the construction of levees in St. Bernard Parish, which has driven birds like the purple gallinule into Orleans Parish, where they’re finding abundant supplies of food. It’s also the rising Mississippi River, Atkinson says, that’s largely responsible for sightings of coyotes in the city (as well as ducks and other waterfowl pushed out of their habitats). The wild canine has been spotted at Audubon Park and on the posh streets of Audubon Place. There are also anecdotal reports of coyotes on the Lakefront. “It’s not such an amazing thing,” Atkinson says. “There’s quite a pack of them down on the river by the Riverbend. But the famous Uptown coyote is actually one of a pair we’ve seen up close. They seem to have been thrown out of their packs for uniform violations, because they’re the scraggliest-looking animals.” The zoo captured and euthanized one of the sick Uptown coyotes; Atkinson said it had been outcast from its pack because it was a hermaphrodite. Coyotes have been around New Orleans for a while, says Dr. Jerome Howard, a behavioral ecologist and professor of biological sciences at the University of New Orleans (UNO). “Around the country, they’ve been expanding their range into areas where they were not historically found,” Howard says. “Because of all the abandoned houses and lower population density (following Hurricane Katrina), opportunistic animals like coyotes and raccoons are likely to have benefited a lot.” Should Uptown pet owners be worried that Fluffy or Fideaux might become coyote chow? “The coyotes we observed were focused on birds,” Atkinson says. “People keeping pet chickens are going to have to keep a closer eye on their animals. But coyotes tend to be the kind of animals that …” He sighs and says, sarcastically, “You know, ‘Get the alarm sounded! Hunt

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Gambit > bestofneworleans.com > maY 17 > 2011

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quished armadillos on I-610 and St. Charles Avenue. Flocks of wild chickens in the 7th Ward and the Bywater. The famed Uptown coyote. (Well, there’s more than one Uptown coyote — and one of them is a hermaphrodite. But more on that later.) And, everywhere, raccoons. Adult raccoons. Baby raccoons. Adorable raccoons. Destructive raccoons. Roundworm-ridden raccoons. Lots and lots and lots of raccoons. If you think you’ve noticed a wildlife population explosion in New Orleans lately, it’s not your imagination. “Just today I had a customer with raccoons out on Paris Avenue (in Gentilly),” says Russell Tanner, a longtime exterminator with Orkin. “It was the first case I remember in this area, and the customer had a whole nest of raccoons. It just seems like the last four or five months have been massive,” he adds. “More than any time in the 14 years I been dealing with (raccoons).”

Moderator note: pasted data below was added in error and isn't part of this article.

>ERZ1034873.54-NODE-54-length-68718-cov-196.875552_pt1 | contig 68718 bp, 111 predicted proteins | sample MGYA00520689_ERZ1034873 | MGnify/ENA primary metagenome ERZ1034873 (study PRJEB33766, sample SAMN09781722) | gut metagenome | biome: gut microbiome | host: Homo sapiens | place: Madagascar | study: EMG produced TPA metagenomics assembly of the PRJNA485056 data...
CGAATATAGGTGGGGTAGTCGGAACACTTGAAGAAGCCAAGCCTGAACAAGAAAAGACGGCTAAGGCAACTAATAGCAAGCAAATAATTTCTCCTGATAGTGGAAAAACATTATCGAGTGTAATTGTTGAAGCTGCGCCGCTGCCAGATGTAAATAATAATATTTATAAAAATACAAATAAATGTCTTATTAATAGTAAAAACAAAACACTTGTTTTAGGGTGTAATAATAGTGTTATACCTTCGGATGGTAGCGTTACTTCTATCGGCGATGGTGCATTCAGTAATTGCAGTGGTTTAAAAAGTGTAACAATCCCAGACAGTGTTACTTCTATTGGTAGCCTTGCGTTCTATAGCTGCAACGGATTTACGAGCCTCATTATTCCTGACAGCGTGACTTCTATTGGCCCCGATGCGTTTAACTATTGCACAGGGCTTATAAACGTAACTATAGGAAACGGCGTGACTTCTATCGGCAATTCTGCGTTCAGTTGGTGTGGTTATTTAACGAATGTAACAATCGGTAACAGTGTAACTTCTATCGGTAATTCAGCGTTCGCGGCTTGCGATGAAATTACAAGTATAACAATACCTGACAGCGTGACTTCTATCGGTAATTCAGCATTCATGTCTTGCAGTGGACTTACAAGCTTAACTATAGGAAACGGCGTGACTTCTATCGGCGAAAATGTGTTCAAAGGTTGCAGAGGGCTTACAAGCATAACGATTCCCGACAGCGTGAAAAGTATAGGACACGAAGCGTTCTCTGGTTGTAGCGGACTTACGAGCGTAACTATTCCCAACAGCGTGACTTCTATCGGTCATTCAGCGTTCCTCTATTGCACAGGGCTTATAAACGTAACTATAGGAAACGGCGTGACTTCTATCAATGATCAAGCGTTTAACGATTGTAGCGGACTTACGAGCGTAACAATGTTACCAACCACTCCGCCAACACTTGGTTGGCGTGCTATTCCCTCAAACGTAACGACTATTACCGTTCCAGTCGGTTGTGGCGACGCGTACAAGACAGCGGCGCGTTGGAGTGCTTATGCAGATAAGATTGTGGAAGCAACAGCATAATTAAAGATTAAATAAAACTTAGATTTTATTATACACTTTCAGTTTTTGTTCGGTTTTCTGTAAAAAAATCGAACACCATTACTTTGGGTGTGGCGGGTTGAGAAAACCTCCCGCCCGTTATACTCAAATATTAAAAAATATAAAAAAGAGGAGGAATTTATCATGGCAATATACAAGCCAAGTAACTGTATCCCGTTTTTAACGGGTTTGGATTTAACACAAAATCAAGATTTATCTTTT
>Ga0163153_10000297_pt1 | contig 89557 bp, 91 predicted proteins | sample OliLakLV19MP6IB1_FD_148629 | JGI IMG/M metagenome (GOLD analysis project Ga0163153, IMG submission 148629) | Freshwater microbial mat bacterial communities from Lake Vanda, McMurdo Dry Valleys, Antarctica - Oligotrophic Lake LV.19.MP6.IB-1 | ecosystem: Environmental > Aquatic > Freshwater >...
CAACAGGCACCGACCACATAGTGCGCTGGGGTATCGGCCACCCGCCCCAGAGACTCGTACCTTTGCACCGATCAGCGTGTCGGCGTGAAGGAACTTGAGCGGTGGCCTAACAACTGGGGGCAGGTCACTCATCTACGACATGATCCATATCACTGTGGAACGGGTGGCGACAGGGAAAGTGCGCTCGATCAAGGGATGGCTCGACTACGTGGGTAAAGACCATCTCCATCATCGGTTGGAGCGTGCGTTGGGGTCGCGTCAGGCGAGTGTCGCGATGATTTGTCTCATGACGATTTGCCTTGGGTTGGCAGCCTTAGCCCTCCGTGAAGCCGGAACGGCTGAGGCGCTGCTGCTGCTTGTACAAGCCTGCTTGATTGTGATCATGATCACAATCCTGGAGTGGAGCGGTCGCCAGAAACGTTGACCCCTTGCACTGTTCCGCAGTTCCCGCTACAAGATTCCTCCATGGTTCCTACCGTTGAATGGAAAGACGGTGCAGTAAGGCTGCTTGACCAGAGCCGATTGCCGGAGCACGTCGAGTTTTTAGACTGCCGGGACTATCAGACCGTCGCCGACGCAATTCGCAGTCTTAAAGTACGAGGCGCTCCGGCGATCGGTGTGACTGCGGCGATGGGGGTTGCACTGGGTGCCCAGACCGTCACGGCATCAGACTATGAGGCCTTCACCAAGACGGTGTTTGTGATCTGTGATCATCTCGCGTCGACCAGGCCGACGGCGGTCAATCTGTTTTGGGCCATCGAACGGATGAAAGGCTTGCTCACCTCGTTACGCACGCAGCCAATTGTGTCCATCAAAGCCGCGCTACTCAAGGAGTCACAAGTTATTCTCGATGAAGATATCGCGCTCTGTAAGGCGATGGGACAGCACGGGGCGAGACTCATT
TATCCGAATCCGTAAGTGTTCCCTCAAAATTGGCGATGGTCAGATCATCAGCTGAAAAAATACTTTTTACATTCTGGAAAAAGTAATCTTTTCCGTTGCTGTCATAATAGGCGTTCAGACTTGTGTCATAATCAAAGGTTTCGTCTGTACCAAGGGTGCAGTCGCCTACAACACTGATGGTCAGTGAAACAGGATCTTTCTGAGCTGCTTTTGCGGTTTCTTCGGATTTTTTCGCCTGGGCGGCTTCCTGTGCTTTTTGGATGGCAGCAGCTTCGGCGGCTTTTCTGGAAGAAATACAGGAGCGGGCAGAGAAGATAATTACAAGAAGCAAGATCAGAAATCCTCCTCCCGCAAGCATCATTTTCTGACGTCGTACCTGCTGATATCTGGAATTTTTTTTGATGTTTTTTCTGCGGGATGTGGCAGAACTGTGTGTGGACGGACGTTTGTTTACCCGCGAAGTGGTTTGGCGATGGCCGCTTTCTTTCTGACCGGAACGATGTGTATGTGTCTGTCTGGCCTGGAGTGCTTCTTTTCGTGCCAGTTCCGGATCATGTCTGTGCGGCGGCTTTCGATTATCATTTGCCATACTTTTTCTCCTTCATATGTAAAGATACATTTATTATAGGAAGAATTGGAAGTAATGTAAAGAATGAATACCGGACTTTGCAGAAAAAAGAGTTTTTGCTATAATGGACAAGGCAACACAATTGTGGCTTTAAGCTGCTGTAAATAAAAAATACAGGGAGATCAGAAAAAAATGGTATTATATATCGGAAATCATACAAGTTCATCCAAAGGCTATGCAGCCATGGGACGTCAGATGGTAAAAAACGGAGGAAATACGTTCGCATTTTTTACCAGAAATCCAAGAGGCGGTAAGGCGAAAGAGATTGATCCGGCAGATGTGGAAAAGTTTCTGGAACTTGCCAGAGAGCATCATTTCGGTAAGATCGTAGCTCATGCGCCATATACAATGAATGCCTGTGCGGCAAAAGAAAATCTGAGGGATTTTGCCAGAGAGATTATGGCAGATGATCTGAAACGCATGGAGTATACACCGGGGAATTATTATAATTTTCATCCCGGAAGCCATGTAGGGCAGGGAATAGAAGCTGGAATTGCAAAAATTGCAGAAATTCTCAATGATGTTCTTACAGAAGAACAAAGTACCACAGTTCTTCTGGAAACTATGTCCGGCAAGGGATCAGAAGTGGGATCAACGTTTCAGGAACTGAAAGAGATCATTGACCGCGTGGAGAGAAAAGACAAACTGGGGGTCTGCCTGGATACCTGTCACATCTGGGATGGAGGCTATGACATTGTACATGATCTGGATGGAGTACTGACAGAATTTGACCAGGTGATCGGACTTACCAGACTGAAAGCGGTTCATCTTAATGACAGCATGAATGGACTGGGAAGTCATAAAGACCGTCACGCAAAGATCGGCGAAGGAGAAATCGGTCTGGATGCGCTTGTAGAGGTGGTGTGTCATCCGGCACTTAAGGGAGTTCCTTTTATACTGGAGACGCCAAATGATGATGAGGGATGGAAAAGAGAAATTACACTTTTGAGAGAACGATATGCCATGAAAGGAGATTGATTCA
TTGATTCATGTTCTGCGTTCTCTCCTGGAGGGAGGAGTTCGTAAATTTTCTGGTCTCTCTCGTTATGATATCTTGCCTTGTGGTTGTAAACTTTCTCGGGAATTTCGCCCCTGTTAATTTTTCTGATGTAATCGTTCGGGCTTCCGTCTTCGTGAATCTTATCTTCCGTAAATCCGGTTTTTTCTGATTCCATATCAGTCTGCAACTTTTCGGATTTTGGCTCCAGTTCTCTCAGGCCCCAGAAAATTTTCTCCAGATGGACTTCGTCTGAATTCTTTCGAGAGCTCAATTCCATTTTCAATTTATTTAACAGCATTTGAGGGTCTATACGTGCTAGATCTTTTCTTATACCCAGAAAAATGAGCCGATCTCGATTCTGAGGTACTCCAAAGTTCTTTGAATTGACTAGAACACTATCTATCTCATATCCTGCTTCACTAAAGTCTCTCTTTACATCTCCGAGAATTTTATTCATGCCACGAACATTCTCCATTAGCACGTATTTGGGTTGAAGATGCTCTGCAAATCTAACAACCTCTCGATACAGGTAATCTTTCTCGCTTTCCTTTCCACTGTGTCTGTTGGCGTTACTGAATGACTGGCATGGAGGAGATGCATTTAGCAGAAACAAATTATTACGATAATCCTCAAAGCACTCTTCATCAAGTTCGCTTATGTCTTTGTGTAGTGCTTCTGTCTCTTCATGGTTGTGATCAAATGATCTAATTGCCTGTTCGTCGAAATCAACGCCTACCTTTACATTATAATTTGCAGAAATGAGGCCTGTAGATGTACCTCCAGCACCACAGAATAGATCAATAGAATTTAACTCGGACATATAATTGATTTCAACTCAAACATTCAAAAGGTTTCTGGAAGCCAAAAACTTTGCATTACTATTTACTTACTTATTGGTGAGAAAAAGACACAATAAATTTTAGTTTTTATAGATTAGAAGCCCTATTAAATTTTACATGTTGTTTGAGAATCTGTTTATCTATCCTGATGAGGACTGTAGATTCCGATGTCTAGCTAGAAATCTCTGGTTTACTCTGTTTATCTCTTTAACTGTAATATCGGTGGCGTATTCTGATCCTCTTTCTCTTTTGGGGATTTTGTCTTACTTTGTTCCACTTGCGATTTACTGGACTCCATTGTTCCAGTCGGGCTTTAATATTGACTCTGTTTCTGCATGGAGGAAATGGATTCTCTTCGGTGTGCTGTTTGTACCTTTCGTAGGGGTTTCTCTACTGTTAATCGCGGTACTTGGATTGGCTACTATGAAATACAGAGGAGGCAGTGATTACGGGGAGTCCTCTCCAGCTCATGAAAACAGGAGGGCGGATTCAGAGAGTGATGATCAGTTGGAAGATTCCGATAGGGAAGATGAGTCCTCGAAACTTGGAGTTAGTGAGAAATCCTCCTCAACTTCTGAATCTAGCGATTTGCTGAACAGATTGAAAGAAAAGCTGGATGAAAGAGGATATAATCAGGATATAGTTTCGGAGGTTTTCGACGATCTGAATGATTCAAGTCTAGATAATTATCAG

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Gambit > bestofneworleans.com > maY 17 > 2011

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lished a three-man “ecology squad.” The squad had canoes, flatboats, a four-wheel drive vehicle and other specialized equipment to deal with wildlife ranging from wild hogs to stray alligators, and spent much of its time at what is now the Bayou Sauvage National Wildlife Refuge, the largest urban wildlife refuge in the country — exactly 16 miles from downtown New Orleans — but the squad also dealt with wild animal calls in the metro area. Today wildlife control and removal is done primarily by private operators and companies licensed by the Louisiana Department of Wildlife & Fisheries (LDWF). The state agency also won’t come out and catch a pest, but it does maintain a list on its website of “nuisance wildlife control operators,” searchable by parish. Fritz Borden grew up in New Orleans, but he learned the art of trapping at his family’s camp in Port Sulphur. He’s been trapping unwanted animals in New Orleans for more than a decade, and now owns his own company, Acadian Rodent and Animal Control. “I used to get a lot of calls in New Orleans East, Eastover, Lakeview before Katrina,” Borden says. “Now I’ve got a big influx of calls from Lakeview since people have come back. You had four or five years when the population was a lot less, and the critters were able to multiply.” Animal populations in New Orleans soared

20 SYMPHONY 11 BOOK FAIR • MAY 19,20 9AM-8PM • MAY 21 9AM-4PM

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Gambit > bestofneworleans.com > maY 17 > 2011